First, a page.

Hitchhikers are a great example of this. For the longest time, I didn't pick up hitchhikers, unless they looked really, really harmless. I generally would never pick up men, or anyone I thought could get the better of me if they wanted to. The point is that I assumed the worst- any hitchhiker was greeted with suspicion. But lately, my faith in people has risen, and with it, my fear and distrust has fallen.
Let me share a story, and maybe you'll see what I've seen. I think that there is a lot of cynicism out there, and that people tend to believe the worst about each other. My experience has shown me that the worst is seldom true.
A year ago or so, my friend Edie and I were driving back home on I-80. The car we were driving doesn't have a gas gauge, and we were guessing as to whether we had enough gas to make it to the next station. We didn't. We ran out of gas on the side of Route 80. It was about 3 in the morning. We had no cellphone, and no idea where the nearest gas station was. What's worse, we broke down on a really steep downgrade, and every vehicle that passed us was going super-fast- and most of them were tractor trailers, due to the hour.
After about 20 minutes of trying to flag down passing truck drivers, it became apparent that there was no chance they would even have time to stop, if they noticed us at all. I was just gearing up to pick a direction and start walking, when, amazingly, a truck slowed down and pulled over. I went up to the driver, amazed that he had found time to stop, and he told me that another driver had seen us broken down, and had radioed back asking someone to stop for us.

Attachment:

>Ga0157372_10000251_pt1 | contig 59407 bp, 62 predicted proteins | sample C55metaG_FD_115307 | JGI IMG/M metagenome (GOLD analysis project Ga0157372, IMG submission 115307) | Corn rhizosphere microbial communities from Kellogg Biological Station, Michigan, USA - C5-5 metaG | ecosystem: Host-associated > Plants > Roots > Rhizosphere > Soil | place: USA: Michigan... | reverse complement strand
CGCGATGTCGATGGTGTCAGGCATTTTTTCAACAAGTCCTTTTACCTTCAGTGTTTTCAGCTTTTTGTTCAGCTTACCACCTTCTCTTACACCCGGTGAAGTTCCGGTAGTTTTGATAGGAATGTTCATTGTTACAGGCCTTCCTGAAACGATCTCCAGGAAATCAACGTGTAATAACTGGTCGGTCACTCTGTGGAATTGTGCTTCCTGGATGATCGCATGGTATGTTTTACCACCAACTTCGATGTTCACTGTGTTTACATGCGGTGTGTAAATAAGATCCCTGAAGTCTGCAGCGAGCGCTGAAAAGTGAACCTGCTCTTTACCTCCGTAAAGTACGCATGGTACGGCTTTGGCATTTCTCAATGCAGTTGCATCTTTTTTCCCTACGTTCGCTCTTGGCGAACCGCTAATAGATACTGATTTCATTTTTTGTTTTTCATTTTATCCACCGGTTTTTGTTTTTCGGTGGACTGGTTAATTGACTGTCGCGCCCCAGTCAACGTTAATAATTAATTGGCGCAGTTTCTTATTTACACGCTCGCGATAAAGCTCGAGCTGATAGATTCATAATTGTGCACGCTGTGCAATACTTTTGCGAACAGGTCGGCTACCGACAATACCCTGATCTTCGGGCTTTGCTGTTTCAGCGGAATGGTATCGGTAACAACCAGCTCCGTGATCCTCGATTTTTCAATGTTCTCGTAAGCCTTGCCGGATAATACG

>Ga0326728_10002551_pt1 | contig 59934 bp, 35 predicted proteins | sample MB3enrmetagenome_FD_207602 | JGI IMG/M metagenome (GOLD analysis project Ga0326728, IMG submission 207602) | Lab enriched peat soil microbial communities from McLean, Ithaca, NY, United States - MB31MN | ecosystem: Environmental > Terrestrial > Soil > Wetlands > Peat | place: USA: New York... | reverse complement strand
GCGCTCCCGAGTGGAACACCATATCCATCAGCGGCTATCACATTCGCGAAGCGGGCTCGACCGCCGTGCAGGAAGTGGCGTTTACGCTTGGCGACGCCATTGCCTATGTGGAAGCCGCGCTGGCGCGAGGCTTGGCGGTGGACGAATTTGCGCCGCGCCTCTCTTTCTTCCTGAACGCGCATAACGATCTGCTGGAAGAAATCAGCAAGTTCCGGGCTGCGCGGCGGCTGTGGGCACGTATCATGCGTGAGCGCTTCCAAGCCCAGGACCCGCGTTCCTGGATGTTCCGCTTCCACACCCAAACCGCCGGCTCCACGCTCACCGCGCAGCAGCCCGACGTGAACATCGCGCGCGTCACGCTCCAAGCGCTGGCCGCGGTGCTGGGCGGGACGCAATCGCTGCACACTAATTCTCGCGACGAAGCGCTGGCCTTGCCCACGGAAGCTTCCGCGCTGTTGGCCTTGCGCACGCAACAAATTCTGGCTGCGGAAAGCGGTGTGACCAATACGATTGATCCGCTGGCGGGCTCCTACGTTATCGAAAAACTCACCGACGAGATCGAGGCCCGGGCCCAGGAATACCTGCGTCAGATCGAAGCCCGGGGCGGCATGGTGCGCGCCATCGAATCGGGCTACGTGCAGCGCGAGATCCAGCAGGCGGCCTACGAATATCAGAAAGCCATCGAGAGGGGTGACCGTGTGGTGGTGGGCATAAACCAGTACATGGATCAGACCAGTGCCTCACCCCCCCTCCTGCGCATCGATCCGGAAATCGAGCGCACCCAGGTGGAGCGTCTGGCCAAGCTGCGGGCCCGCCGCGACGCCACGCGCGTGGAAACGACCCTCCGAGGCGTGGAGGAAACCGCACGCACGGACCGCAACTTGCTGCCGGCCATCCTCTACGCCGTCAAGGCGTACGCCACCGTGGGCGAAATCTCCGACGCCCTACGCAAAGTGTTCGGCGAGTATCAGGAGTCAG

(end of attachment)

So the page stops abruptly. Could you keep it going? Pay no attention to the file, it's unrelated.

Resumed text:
Now, maybe I'm cynical too, but I hadn't even thought of that, and it struck me as a great example of how we still care for each other when we can. But that was just the tip of the iceberg.
The truck driver told us that there was a gas station just a mile or two up thataway, but he was going thisaway and couldn't bring us there. I was happy to be pointed in the right direction, and glad it was only that far. Just as I was getting ready to start walking again, the police showed up.
It turns out that walking on the highway is illegal, and so they didn't want me to do that. We convinced them to bring us to the gas station, but they said that they couldn't transport gasoline due to regulations, and so we would have to find our own way back to the car- without walking on the highway.
So we had been helped out twice, and we had our gas, but we were still stuck. We waited at the station for someone to pull in, and no one did. We called the cab companies to try and get a ride, but none were available. We spent almost an hour trying to figure out how to get back to our car.
Suddenly, the gas station operator offered to let us use his car to go fill up our car with gas. He had clearly taken quite a while to come around to the decision, and he was a bit nervous- but he gave his car to two total strangers in need.
Of course, he wasn't really taking a gamble, but I can only say that because I know me, and I know that I wouldn't screw someone over who just extended their trust to me. But Paul at the gas station didn't know that. He just knew that we needed help, and that he could provide that help. And he decided that it was more important to help us out when we really needed it, than to follow his fears.
I don't really have a clear point to make with this article, other than to show that there *are* good people out there- and helping a neighbor, or even a stranger, can sometimes pay off big time.
We all know how good it feels when you do a good deed for someone- it used to be said that one should do a good deed for someone at least once a day. That doesn't really get said anymore, and I think that many people let days, even weeks or months go by, without ever helping a stranger in need. It's a damn shame. I hope we haven't really become as self-absorbed and heartless as the media would have us believe.
And, when I drive down my dirt road and wave at the perfect strangers who are waving at me, I can believe that we haven't. Not yet at least.
Thanks for reading. See you next week- or sometime soon!
Be Well, Be Free,
Candidate for President - Year 2008